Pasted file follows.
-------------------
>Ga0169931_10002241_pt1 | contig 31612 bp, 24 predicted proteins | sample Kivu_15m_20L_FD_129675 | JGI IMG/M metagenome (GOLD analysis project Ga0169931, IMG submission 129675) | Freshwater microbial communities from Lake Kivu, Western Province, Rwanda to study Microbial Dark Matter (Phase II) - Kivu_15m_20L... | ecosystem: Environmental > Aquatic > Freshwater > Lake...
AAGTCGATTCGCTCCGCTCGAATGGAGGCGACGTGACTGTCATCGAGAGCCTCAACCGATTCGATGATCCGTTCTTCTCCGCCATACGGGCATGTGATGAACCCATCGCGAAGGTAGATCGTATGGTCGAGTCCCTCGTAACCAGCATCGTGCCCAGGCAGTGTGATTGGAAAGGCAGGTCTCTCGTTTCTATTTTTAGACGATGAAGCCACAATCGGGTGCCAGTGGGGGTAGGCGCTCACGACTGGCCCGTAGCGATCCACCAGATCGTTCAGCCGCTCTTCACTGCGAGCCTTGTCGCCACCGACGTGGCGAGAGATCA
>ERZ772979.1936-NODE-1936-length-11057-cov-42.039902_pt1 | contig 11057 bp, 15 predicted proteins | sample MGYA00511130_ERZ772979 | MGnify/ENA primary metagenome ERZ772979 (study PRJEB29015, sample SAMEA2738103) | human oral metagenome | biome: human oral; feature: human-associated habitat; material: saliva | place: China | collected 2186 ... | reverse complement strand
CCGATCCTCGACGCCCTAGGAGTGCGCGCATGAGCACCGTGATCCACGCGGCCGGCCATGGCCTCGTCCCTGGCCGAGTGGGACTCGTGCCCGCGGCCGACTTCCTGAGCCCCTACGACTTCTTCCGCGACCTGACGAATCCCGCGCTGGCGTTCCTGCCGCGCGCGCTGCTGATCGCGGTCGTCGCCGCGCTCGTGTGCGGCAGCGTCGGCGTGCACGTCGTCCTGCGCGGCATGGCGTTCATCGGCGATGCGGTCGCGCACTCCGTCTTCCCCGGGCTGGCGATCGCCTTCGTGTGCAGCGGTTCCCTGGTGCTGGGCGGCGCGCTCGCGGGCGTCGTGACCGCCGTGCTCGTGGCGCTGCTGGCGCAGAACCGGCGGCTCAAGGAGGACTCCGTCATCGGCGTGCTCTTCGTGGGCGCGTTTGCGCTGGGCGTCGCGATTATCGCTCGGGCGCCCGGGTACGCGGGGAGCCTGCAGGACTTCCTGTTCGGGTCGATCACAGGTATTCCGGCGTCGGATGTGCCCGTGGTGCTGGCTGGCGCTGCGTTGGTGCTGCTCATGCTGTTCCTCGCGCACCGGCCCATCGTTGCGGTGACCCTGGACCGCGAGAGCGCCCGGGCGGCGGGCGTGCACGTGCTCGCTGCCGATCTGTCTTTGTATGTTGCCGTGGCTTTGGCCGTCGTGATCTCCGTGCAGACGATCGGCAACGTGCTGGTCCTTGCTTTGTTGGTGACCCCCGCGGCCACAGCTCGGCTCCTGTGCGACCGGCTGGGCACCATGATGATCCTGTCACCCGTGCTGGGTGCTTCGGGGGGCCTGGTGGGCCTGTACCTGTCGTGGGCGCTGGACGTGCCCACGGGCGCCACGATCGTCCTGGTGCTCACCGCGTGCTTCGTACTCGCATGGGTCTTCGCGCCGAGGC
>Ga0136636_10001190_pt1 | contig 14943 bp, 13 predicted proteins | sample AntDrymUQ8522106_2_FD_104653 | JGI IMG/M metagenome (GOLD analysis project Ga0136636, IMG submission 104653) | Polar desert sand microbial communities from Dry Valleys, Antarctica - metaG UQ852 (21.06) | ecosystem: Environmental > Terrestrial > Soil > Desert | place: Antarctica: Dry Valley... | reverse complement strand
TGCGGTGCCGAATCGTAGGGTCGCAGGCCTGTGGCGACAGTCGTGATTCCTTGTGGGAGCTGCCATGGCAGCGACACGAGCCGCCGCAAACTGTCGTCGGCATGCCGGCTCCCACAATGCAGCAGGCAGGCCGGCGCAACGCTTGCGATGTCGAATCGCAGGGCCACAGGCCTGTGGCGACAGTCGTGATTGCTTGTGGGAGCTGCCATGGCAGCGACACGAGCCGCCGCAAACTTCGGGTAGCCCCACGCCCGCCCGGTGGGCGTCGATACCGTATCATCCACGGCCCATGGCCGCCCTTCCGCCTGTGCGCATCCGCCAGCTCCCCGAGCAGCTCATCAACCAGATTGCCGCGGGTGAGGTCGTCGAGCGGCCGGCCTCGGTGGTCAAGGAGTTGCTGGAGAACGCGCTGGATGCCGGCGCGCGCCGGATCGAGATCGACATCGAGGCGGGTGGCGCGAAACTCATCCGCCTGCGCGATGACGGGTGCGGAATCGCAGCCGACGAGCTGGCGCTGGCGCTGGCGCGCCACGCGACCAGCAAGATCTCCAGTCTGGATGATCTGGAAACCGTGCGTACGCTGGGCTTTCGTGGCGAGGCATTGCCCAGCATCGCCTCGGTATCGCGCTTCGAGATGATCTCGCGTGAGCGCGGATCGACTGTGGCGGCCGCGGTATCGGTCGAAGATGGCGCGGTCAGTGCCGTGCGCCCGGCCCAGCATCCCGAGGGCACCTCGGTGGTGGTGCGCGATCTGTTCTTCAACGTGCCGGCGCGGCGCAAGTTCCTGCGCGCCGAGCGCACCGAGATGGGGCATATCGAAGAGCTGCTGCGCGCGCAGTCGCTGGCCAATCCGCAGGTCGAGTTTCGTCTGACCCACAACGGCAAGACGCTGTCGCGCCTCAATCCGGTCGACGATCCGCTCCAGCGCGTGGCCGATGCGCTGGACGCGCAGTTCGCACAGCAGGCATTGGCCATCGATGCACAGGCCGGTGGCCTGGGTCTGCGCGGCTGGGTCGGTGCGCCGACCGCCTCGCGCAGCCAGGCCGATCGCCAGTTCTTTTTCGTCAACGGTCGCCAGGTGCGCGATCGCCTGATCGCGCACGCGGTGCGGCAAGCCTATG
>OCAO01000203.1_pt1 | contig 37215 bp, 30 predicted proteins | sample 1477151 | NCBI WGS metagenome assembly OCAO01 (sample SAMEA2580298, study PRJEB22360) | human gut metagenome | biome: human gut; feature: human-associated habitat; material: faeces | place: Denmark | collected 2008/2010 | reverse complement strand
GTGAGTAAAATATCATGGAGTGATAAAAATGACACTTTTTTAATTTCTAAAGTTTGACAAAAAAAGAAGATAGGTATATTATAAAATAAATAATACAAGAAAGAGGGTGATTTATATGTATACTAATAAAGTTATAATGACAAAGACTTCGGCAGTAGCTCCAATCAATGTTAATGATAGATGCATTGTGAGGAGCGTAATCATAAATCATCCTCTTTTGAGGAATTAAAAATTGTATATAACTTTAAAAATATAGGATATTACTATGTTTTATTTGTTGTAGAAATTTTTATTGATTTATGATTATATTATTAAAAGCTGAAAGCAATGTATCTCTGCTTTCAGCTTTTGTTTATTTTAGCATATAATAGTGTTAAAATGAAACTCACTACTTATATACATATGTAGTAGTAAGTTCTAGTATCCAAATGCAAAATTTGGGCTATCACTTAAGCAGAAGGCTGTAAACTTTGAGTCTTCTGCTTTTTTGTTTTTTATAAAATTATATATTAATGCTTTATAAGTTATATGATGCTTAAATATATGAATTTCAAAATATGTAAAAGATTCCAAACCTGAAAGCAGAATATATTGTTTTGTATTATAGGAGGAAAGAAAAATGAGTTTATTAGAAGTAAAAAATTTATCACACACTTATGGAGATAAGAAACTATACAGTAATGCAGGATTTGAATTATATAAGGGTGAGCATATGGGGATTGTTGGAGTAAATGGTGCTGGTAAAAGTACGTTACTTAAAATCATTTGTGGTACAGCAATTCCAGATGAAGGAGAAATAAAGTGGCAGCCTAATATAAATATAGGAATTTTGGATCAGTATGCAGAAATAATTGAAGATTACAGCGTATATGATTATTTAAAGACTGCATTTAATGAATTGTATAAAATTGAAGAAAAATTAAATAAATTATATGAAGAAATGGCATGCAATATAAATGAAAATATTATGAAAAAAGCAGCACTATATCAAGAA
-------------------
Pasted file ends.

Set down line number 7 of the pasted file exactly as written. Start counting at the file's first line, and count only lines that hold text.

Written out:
>OCAO01000203.1_pt1 | contig 37215 bp, 30 predicted proteins | sample 1477151 | NCBI WGS metagenome assembly OCAO01 (sample SAMEA2580298, study PRJEB22360) | human gut metagenome | biome: human gut; feature: human-associated habitat; material: faeces | place: Denmark | collected 2008/2010 | reverse complement strand